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Trump may let drillers stash a glut of oil in federal storage

April 01/ 07:08

Washington. The Energy Department is considering renting space in the nation’s emergency oil reserve to domestic producers awash in crude, according to three people familiar with the matter who asked for anonymity before a formal announcement.

The move would help drillers running out of space to stash their product amid cheap prices and low demand. With storage space and pipelines filling up with crude, domestic producers could begin to curtail drilling.

Pipeline operators have begun asking producers to scale back output as tanks fill. The marketing arm of Plains All American Pipeline LP, one of the biggest shippers of crude in the U.S., sent a letter last week requesting its suppliers “take steps to reduce oil production in response to the pandemic.” A member of Texas’s top oil regulator said Saturday that drillers were getting similar notices from pipeline operators.

Prices for physical delivery of several key crude grades in North America have plunged. In one corner of the market, prices for Wyoming Asphalt Sour, a dense oil used mostly to produce paving bitumen, have already gone negative.

The Energy Department didn’t immediately respond to a request for comment, told Bloomberg.

The U.S. stockpile, which was set up after the Arab oil embargo in the 1970s, has a maximum storage capacity of about 713.5 million barrels in salt caverns across the U.S. Gulf Coast. It now contains about 635 million barrels.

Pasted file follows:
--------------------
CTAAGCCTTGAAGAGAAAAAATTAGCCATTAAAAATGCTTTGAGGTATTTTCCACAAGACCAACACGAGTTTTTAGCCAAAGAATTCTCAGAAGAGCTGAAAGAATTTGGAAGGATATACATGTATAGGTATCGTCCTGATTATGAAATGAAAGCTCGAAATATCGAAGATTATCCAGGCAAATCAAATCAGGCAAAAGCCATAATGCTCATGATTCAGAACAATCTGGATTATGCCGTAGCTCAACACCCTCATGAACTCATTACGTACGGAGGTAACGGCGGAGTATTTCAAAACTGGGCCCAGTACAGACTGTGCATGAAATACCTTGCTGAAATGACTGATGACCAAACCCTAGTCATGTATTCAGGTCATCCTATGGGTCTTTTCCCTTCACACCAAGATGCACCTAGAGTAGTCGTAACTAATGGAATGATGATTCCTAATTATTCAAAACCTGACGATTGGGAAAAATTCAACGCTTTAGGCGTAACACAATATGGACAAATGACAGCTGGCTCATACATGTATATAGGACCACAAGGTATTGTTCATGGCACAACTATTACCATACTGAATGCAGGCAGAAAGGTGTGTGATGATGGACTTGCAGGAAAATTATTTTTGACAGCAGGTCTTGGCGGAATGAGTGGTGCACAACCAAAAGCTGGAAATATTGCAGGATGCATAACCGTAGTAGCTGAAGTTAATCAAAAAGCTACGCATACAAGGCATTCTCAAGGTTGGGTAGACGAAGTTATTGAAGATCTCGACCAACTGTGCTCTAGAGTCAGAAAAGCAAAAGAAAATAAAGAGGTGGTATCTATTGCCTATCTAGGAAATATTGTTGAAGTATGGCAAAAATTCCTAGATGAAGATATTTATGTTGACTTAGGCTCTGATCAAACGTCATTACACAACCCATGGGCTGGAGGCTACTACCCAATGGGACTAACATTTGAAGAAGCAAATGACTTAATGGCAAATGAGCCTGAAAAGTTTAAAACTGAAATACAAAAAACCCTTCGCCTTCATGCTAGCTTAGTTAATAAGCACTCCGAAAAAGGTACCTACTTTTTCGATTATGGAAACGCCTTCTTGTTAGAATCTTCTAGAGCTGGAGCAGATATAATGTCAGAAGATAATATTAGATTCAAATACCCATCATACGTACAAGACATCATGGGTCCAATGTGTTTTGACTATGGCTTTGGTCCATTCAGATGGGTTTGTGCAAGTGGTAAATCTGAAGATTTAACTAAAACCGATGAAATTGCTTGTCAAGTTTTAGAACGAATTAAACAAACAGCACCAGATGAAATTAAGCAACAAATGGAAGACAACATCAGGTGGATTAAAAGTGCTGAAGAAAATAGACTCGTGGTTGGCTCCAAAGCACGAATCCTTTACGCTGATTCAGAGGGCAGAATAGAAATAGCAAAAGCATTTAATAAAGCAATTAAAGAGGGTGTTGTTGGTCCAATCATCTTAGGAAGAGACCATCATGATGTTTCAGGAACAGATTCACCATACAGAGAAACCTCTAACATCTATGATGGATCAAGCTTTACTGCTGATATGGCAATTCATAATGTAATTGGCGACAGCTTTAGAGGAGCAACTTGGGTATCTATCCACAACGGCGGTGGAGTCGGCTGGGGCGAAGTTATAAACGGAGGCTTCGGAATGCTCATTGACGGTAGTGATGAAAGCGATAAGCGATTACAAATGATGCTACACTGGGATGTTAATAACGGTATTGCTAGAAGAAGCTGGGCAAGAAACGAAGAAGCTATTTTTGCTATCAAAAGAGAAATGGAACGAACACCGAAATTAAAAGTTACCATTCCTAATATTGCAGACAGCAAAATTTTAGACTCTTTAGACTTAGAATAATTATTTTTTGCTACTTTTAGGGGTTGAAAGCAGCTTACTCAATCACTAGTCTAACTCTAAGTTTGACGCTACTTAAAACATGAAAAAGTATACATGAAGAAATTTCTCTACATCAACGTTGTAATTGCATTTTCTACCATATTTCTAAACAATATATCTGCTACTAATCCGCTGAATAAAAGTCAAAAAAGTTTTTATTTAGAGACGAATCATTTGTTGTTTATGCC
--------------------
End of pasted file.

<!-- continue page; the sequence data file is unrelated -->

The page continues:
The move to rent storage space in the reserve comes after congressional Democrats blocked a request by the administration to appropriate $3 billion in funds to buy as much as 77 million barrels of oil for its emergency stockpiles in an an effort by President Donald Trump to support the domestic industry and boost reserves at cheap prices.

It was not immediately clear whether the Energy Department, which manages the Strategic Petroleum Reserve, could act unilaterally, without an additional authorization from Congress.

The prospect of opening the SPR for private crude storage was heralded by oil producers, who have implored the Trump administration to broker a compromise with Saudi Arabia and Russia aimed at curtailing production.

“We encourage Congress to work with DOE to ensure they have the resources needed for SPR flexibilities to address the oversupply issues we are facing,” said Anne Bradbury, chief executive of the American Exploration and Production Council.

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